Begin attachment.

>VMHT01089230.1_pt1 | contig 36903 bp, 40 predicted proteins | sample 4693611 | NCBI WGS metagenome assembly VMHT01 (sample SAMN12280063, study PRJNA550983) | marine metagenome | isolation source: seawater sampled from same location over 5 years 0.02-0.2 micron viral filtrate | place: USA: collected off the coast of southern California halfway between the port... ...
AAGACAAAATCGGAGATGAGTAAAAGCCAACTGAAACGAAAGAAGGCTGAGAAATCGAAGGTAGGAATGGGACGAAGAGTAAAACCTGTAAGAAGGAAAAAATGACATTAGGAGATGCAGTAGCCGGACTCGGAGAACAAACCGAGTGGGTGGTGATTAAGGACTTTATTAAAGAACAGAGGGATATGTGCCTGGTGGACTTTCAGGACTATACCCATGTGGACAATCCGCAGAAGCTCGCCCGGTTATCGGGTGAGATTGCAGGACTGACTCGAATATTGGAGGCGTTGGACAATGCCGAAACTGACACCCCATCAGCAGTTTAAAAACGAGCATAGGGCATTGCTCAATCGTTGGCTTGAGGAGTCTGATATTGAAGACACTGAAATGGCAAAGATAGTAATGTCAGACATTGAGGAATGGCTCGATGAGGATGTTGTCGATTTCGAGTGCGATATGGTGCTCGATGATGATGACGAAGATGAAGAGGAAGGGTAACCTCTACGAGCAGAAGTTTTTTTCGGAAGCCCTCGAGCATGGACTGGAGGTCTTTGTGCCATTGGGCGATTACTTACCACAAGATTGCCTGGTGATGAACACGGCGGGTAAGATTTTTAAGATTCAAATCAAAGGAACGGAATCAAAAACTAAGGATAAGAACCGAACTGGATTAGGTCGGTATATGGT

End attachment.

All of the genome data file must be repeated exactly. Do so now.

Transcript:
>VMHT01089230.1_pt1 | contig 36903 bp, 40 predicted proteins | sample 4693611 | NCBI WGS metagenome assembly VMHT01 (sample SAMN12280063, study PRJNA550983) | marine metagenome | isolation source: seawater sampled from same location over 5 years 0.02-0.2 micron viral filtrate | place: USA: collected off the coast of southern California halfway between the port... ...
AAGACAAAATCGGAGATGAGTAAAAGCCAACTGAAACGAAAGAAGGCTGAGAAATCGAAGGTAGGAATGGGACGAAGAGTAAAACCTGTAAGAAGGAAAAAATGACATTAGGAGATGCAGTAGCCGGACTCGGAGAACAAACCGAGTGGGTGGTGATTAAGGACTTTATTAAAGAACAGAGGGATATGTGCCTGGTGGACTTTCAGGACTATACCCATGTGGACAATCCGCAGAAGCTCGCCCGGTTATCGGGTGAGATTGCAGGACTGACTCGAATATTGGAGGCGTTGGACAATGCCGAAACTGACACCCCATCAGCAGTTTAAAAACGAGCATAGGGCATTGCTCAATCGTTGGCTTGAGGAGTCTGATATTGAAGACACTGAAATGGCAAAGATAGTAATGTCAGACATTGAGGAATGGCTCGATGAGGATGTTGTCGATTTCGAGTGCGATATGGTGCTCGATGATGATGACGAAGATGAAGAGGAAGGGTAACCTCTACGAGCAGAAGTTTTTTTCGGAAGCCCTCGAGCATGGACTGGAGGTCTTTGTGCCATTGGGCGATTACTTACCACAAGATTGCCTGGTGATGAACACGGCGGGTAAGATTTTTAAGATTCAAATCAAAGGAACGGAATCAAAAACTAAGGATAAGAACCGAACTGGATTAGGTCGGTATATGGT